There are so many positions in bjj (especially the sports aspect training in the kimono) that students should try to see if it is a fit for their game. Many will be tried and discarded as not feeling like a good fit for your attributes or to compliment your existing style of rolling.
But some may be the “missing piece” that fills a gap in your game.
So how do we go about adding a new position to our bjj game?
Let’s say that you decided to learn the style of spider guard that Romulo Barral likes to use.
One hand in the collar and spider guard hook.
1) Study. You have to do the research to get the basic ideas and techniques that surround the position.
Ask which attacks are possible form that starting set of grips? Which sweeps will be your primary and secondary sweeps? There may be many different possible sweeps – but 1 or 2 will be your highest percentage.
Watch video (both competition footage and instructional step by step for the details).
Get an overall idea of what is possible from the position before focusing on a specific sweep or submission.
2) Drill and experiment at the academy.
It is not enough to merely watch the techniques and be ready to execute in sparring.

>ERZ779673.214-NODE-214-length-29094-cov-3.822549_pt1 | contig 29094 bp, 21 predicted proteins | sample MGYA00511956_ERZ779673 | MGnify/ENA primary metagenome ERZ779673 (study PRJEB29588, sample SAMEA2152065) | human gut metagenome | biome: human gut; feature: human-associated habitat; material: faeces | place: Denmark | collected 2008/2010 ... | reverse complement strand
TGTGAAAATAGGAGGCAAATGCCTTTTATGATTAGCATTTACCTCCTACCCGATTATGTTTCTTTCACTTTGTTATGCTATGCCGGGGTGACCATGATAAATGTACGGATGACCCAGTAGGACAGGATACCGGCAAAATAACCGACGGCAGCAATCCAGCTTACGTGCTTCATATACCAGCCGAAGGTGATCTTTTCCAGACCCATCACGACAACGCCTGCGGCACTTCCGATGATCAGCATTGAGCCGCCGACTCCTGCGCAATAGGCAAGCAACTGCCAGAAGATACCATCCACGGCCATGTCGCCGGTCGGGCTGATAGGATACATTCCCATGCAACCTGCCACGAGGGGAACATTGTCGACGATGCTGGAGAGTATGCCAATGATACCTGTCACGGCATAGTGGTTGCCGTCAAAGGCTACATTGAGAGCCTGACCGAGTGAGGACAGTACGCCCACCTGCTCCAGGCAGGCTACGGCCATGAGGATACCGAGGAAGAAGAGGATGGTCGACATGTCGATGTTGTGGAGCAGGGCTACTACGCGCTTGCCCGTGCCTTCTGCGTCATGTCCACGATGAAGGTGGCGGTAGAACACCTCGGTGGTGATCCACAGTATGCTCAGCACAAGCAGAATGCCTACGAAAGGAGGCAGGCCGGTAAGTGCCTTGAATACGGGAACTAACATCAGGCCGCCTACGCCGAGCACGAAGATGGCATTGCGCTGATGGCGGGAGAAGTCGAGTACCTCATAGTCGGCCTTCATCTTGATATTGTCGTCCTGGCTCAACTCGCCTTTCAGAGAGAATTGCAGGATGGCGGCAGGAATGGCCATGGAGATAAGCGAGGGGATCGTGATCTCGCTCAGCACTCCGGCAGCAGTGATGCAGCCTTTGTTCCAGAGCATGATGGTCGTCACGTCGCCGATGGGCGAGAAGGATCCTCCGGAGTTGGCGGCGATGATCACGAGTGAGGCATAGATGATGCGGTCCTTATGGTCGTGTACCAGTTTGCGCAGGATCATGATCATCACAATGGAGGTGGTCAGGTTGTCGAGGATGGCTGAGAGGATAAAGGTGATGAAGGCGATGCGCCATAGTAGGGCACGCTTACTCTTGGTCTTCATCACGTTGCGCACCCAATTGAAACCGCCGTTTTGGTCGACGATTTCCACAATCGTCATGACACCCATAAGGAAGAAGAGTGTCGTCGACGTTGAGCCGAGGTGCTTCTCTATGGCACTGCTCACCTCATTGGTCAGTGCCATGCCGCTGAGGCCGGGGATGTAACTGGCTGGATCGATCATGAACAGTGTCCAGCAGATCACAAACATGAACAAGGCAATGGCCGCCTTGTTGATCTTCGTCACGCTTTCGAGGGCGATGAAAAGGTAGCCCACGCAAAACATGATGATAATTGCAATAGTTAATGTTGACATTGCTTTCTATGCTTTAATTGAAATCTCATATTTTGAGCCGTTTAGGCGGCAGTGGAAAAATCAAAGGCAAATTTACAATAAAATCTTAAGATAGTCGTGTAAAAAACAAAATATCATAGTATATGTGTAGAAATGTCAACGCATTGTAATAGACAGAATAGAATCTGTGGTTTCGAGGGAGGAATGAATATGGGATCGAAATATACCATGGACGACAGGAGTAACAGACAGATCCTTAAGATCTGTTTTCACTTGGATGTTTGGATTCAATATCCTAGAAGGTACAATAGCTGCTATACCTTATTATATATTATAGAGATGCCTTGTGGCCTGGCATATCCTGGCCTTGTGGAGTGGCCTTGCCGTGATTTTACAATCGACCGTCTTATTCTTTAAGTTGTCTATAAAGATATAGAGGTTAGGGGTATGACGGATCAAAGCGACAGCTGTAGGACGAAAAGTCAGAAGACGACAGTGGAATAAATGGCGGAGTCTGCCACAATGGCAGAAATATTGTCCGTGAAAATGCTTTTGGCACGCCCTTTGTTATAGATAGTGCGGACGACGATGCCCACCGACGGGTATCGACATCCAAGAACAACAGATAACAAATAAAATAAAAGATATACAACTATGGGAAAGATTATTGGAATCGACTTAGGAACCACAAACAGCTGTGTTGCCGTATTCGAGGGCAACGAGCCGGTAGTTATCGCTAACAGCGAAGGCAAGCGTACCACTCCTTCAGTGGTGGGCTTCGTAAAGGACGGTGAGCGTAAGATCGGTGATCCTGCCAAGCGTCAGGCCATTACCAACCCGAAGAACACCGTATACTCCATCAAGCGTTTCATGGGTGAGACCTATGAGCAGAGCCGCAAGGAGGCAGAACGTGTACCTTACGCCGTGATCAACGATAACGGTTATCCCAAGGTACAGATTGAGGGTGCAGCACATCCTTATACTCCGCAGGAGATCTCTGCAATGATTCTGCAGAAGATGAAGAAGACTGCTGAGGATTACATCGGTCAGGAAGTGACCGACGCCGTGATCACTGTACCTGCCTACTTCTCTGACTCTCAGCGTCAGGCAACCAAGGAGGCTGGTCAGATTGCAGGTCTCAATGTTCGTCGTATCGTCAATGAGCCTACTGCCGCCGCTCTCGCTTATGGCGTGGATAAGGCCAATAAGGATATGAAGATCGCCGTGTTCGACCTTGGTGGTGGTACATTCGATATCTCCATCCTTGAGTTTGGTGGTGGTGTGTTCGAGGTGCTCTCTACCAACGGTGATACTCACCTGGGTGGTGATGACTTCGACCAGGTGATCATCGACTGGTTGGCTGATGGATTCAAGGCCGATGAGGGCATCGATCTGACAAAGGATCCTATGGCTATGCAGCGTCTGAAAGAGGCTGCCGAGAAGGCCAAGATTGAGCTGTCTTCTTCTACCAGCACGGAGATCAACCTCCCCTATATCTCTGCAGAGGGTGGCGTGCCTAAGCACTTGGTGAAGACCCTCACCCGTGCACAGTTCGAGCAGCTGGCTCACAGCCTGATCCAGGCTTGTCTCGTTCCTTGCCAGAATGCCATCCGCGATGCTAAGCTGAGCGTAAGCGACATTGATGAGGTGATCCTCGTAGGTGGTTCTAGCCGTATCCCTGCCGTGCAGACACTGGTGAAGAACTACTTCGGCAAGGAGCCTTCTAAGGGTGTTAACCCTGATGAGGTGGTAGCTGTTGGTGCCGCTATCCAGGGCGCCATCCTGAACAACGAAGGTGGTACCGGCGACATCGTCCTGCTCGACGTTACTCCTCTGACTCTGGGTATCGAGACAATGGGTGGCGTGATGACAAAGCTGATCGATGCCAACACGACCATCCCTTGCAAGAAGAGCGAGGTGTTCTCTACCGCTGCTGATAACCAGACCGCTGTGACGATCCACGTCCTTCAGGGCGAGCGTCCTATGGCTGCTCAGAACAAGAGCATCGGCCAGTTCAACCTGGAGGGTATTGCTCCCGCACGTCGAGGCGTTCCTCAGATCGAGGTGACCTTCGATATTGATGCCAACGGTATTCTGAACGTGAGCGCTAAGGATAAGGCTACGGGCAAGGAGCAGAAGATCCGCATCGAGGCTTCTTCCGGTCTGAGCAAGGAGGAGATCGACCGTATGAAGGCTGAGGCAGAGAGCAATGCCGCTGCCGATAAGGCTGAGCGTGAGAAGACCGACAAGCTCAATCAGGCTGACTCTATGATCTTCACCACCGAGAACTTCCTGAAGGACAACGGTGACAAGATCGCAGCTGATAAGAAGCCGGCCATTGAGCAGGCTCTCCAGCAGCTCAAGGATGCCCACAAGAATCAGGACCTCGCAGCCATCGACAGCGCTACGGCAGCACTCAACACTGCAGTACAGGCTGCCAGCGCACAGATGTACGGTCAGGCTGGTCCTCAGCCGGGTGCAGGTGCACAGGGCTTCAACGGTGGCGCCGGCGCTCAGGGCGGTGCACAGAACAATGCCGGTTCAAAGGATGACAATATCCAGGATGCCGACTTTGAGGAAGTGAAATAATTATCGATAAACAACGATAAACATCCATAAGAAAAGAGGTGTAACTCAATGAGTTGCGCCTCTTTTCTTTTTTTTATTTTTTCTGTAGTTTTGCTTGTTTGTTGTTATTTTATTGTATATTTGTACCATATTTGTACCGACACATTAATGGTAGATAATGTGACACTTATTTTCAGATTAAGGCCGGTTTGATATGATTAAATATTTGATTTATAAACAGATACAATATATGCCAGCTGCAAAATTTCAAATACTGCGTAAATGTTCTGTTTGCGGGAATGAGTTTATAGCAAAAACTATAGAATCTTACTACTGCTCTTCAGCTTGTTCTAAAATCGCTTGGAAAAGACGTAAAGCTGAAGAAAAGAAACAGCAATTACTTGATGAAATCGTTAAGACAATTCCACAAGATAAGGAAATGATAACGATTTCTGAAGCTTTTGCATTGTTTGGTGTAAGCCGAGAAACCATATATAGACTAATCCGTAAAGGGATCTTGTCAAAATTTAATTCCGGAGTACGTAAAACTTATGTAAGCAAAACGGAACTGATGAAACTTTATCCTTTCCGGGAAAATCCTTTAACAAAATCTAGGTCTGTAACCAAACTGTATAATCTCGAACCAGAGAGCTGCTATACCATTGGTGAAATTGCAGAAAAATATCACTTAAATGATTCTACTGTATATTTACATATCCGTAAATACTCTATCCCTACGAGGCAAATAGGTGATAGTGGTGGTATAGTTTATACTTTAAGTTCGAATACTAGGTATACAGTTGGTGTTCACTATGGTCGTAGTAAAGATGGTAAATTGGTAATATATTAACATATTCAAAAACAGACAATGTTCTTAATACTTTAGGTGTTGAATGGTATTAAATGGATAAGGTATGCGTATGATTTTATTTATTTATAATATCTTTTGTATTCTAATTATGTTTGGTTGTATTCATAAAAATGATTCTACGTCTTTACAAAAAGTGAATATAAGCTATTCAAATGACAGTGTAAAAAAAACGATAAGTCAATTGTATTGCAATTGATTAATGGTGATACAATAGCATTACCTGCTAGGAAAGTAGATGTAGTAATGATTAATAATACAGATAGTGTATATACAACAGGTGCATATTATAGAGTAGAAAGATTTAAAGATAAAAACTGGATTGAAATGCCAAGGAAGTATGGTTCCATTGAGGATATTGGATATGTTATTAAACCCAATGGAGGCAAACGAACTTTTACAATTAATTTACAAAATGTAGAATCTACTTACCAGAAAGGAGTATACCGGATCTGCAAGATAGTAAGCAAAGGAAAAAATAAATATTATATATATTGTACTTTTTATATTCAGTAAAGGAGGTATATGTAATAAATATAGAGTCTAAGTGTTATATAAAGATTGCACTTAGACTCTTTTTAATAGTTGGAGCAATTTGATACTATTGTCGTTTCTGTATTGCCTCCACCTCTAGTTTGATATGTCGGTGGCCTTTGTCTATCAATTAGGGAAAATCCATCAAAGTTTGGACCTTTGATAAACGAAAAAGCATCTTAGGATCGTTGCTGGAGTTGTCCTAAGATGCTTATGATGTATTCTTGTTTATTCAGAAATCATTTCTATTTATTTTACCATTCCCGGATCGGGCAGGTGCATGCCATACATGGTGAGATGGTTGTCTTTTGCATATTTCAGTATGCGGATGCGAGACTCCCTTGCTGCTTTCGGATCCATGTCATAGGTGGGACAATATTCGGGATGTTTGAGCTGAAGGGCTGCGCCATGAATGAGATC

Open mat times are ideal for this type of learning. Enrol an interested partner to drill with you and work through the basic parts of the position.
“Which grip feels tighter? This way or this way?” types of conversations need to happen as you deconstruct the position.
You need to just perform multiple repetitions to start to ingrain those new movements into your muscles memory.
Your partner will provide valuable feedback as to what is effective and what needs to be tightened up.
3) Positional sparring
Now you need to “road test” the techniques to see where the new position falls apart as your opponent does not cooperate.
During free rolling, you may only find your self in a situation to try your new position once in the entire 5 minute round.
But with positional sparring where you START and RESET often in the position, you will have far more opportunity to work on what you are trying to develop.
Positional sparring is a GREAT tool to develop a new position.
4) Feedback and corrections
During your positional sparring, you will encounter some problems.
That is ok. You will not perfect a position in a single session!
You are gaining valuable feedback about what didn’t work and what was successful.
Now go to your instructor and demonstrate what you were trying to do and explain the problems that you experienced.
Your instructor can give you the specific details that you may have missed to correct your mistakes.
Now take it back to mats next class for more positional sparring with these new pieces of information.
* You need to have some patience and perseverance in adding the new position. It will fail many times before it actually succeeds.
Credits: Mark Mullen
Gracie Barra Black belt based in Saigon, Vietnam